“If you could just wait one moment,” I tried again. “A manager will—”
“Out of my way!” Her fat hand shot out and shoved my drink tray.
It flipped up, dumping all six beverages onto my chest. Liquid drenched my white blouse and glassware shattered on the floor, spraying shards over my legs as ice cubes skittered under tables.
Anyone who’s known me for more than an hour has an inkling of my temper. And by inkling, I mean I might as well wear a flashing sign that reads, “Firecracker Redhead, Beware.” Or, if you’re my ex-boyfriend, it reads, “Don’t Stick It in Crazy Gingers.”
I try my best, okay? I keep my mouth shut, I smile real polite, and I let the managers give free meals to every scamming asshole because “the customer is always right” or whatever.
But sometimes I react before I think.
Which is why, as ice-cold liquid gushed down my front, I whipped my dripping tray right into the woman’s smirking face.
The plastic hit the side of her head with a shocking crack and she stumbled backward, then fell on her well-padded butt. Her mouth hung open, eyes bugged out, coke and beer and a hint of iced tea speckling her cheek.
If the restaurant had been quiet before, now it was silent enough to be a new dimension.
“She pushed me first,” I announced, my voice echoing in the silence. “You all saw that, right?”
At my thirsty table, a middle-aged couple gave small, hesitant nods and one guy grinned, shooting me a thumbs-up. I could feel a hundred eyes on me as, my blouse and apron dripping, I reached over the woman and picked up the two Alfredo plates, stacking them on my empty tray.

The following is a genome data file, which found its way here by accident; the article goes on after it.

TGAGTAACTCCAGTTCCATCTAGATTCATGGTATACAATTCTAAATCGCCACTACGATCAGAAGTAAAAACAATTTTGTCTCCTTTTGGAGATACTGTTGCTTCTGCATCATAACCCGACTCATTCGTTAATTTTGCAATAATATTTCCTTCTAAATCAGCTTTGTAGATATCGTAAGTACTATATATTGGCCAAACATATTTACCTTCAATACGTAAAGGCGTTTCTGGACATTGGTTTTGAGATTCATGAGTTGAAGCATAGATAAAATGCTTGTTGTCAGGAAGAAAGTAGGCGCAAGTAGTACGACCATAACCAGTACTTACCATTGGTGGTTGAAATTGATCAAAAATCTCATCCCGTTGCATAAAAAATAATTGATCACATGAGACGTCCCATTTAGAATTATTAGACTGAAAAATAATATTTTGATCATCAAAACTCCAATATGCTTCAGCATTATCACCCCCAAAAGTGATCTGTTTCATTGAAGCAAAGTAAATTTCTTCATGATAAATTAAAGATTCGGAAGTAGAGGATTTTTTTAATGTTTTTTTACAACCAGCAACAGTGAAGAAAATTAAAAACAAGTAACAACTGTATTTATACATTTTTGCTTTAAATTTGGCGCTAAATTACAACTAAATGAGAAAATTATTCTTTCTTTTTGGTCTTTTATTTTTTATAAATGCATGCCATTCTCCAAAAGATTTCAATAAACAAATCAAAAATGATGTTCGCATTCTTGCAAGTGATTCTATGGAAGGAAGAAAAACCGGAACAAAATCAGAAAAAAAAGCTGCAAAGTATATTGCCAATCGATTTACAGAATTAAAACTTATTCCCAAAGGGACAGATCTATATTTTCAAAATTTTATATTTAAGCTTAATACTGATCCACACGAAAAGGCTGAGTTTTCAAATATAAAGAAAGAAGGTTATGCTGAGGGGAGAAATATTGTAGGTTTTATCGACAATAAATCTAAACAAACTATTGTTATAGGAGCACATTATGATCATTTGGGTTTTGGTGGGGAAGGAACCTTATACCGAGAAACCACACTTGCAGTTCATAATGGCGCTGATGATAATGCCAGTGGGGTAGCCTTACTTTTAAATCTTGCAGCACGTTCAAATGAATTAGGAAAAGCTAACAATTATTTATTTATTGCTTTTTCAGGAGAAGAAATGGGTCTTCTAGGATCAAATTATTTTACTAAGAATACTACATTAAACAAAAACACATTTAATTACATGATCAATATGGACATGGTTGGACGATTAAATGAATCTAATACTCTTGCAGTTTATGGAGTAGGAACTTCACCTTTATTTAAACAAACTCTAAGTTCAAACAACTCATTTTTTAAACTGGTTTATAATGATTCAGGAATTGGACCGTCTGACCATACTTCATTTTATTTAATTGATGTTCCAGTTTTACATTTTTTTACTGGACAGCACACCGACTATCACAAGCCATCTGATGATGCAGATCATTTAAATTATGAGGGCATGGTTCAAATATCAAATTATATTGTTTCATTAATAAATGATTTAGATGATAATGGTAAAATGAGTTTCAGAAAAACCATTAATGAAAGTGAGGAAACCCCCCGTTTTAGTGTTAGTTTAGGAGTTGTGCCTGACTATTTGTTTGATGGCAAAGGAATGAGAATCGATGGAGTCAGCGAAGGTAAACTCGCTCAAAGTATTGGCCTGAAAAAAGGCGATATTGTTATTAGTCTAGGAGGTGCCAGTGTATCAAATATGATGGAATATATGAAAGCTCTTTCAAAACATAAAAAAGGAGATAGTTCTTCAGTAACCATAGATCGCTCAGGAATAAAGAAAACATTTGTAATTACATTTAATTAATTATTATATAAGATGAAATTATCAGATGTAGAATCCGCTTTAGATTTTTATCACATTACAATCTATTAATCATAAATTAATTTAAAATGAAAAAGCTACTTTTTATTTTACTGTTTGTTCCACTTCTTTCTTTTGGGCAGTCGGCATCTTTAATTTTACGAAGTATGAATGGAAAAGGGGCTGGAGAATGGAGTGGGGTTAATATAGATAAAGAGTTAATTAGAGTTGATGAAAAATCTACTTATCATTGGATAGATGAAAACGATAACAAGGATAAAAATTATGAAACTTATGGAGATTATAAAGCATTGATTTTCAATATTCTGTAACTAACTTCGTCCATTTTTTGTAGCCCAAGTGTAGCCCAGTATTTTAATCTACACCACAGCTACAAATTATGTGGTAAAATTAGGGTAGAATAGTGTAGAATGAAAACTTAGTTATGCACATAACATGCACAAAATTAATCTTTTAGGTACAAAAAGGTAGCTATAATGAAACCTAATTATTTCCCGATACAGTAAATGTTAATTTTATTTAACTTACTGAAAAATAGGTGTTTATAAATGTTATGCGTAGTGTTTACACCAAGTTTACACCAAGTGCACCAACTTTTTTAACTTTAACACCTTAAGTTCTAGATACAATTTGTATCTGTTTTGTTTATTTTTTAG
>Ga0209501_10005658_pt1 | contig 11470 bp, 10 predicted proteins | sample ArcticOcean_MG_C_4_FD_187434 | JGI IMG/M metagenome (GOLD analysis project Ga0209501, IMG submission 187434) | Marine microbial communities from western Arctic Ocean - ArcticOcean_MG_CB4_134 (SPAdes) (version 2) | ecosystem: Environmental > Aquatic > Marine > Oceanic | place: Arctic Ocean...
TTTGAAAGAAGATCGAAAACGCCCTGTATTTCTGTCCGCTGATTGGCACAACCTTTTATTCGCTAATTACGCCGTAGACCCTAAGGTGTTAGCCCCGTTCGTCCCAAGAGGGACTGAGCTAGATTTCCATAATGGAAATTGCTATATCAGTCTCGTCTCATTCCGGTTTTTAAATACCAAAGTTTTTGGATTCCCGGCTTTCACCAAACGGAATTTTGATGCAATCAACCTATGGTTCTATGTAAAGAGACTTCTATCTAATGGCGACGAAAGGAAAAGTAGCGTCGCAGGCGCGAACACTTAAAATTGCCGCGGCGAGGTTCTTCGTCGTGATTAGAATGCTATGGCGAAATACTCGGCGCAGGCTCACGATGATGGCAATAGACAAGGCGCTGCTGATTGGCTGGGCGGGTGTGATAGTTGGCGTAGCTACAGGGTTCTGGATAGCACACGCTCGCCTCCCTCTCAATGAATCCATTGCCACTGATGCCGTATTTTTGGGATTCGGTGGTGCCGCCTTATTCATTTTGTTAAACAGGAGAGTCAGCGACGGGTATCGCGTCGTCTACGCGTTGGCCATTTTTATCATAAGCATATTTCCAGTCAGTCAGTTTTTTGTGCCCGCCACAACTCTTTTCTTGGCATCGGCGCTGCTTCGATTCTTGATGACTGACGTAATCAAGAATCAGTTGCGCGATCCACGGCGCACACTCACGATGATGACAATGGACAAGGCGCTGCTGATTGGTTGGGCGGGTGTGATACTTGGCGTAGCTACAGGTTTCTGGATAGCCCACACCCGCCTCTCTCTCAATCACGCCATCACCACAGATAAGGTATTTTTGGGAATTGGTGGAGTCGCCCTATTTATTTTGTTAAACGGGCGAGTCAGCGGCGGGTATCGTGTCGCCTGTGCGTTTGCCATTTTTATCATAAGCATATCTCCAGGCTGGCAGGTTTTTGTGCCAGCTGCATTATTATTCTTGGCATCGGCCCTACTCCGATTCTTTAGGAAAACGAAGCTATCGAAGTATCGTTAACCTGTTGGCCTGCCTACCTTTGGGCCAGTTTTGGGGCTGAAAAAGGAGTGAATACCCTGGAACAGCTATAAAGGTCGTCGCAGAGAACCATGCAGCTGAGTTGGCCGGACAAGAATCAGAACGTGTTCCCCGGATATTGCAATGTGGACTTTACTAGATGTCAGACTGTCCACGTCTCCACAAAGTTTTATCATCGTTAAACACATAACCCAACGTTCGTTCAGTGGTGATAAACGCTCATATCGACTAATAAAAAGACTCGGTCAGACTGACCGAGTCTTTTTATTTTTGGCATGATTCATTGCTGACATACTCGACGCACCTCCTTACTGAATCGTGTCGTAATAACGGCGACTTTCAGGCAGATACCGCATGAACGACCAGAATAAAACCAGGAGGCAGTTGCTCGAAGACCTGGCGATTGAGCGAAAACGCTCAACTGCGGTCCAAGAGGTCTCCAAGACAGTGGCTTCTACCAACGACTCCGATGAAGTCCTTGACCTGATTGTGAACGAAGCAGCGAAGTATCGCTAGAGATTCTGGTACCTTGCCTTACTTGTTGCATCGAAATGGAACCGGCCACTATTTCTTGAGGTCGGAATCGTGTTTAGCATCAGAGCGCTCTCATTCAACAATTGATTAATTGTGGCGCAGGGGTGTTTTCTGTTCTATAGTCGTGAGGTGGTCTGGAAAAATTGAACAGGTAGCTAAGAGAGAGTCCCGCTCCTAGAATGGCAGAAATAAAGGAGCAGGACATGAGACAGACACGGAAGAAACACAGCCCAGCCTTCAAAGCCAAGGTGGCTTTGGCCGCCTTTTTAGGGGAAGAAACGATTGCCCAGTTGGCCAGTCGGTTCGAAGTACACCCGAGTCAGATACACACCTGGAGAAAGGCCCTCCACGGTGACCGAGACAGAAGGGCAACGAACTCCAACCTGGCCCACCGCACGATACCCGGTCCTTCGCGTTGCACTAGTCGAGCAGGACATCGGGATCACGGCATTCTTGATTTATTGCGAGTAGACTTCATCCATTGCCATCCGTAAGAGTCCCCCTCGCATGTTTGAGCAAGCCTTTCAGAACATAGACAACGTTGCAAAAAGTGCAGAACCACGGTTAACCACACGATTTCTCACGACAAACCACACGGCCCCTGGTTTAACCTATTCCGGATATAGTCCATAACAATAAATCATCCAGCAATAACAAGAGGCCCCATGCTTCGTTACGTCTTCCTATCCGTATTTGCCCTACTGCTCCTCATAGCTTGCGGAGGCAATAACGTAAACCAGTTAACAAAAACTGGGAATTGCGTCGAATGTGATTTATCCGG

The woman stared vacantly, but I knew better than to think I’d literally tray-slapped some sense into her. Once her shock wore off, she would start howling. Or wailing. Fifty-fifty chance.
“I didn’t call you a pig,” I told her. “But I should have called you a liar. You lied about your meal, then you assaulted me. I’m going to have to ask you to leave.”
Her face purpled, eyes bulging even more.
“On the plus side,” I added cheerfully, “you’re getting your food for free, just like you wanted. Have a nice day, and please never come again.”
With the two Alfredo plates on my tray, I waltzed past her, ignoring the ice cube lodged in my cleavage. Whispers erupted at every table as I counted in my head.
I got to three before the noise erupted. Wailing. I knew it.
A manager flew out of the kitchen, and her glare blazed hot enough to grill some chicken all on its own. Wincing, I ducked through the doors into the back. The moment I appeared, the two line cooks whooped.
“Right in the face!” Neil laughed, waving a spatula at the door’s small window where he’d no doubt plastered his nose as soon as the shouting began. “Wow, Tori, are you insane?”
“Why do people always ask me that?” I muttered as I set the tray down on the counter and checked my bare legs and sandaled feet for glass shards.
“I can’t believe you—”
I flinched. The café owner stood at the end of the kitchen, her arms folded and her expression as black as her coffee. My innards melted with dread, but I straightened my shoulders and strode confidently toward her. In the dining area, the chickenless wonder had switched from wails to shrieks.
“Mrs. Blanchard, I can explain—”
“Did you hit a customer?”
“She pushed me first.”
Blanchard nudged her wire-rimmed glasses up and pinched the bridge of her nose. “Tori, I’ve told you more than once that if a customer is antagonizing you, fetch a manager.”
“I was trying to, but she—”
“I warned you last week after you called one of our regulars a half-plucked buzzard to her face—”
“She kept calling me anorexic! Every time I walked by—”
“I warned you,” Blanchard repeated, speaking over my protests, “that you were on your final chance. You’re a hard worker, and I’ve done everything I can to accommodate your … issues … but I can’t employ a server who attacks customers.”
“Customer,” I corrected in a dejected mumble. “Only one. I won’t do it again, I promise.”
“I’m sorry, Tori.”
“Mrs. Blanchard, I really need this job. Please, give me one more chance.”
She shook her head. “Leave your apron. You can pick up your last check on payday.”
“I need to help settle things down in the dining area.” She stepped around me. “Please use the back door on your way out.”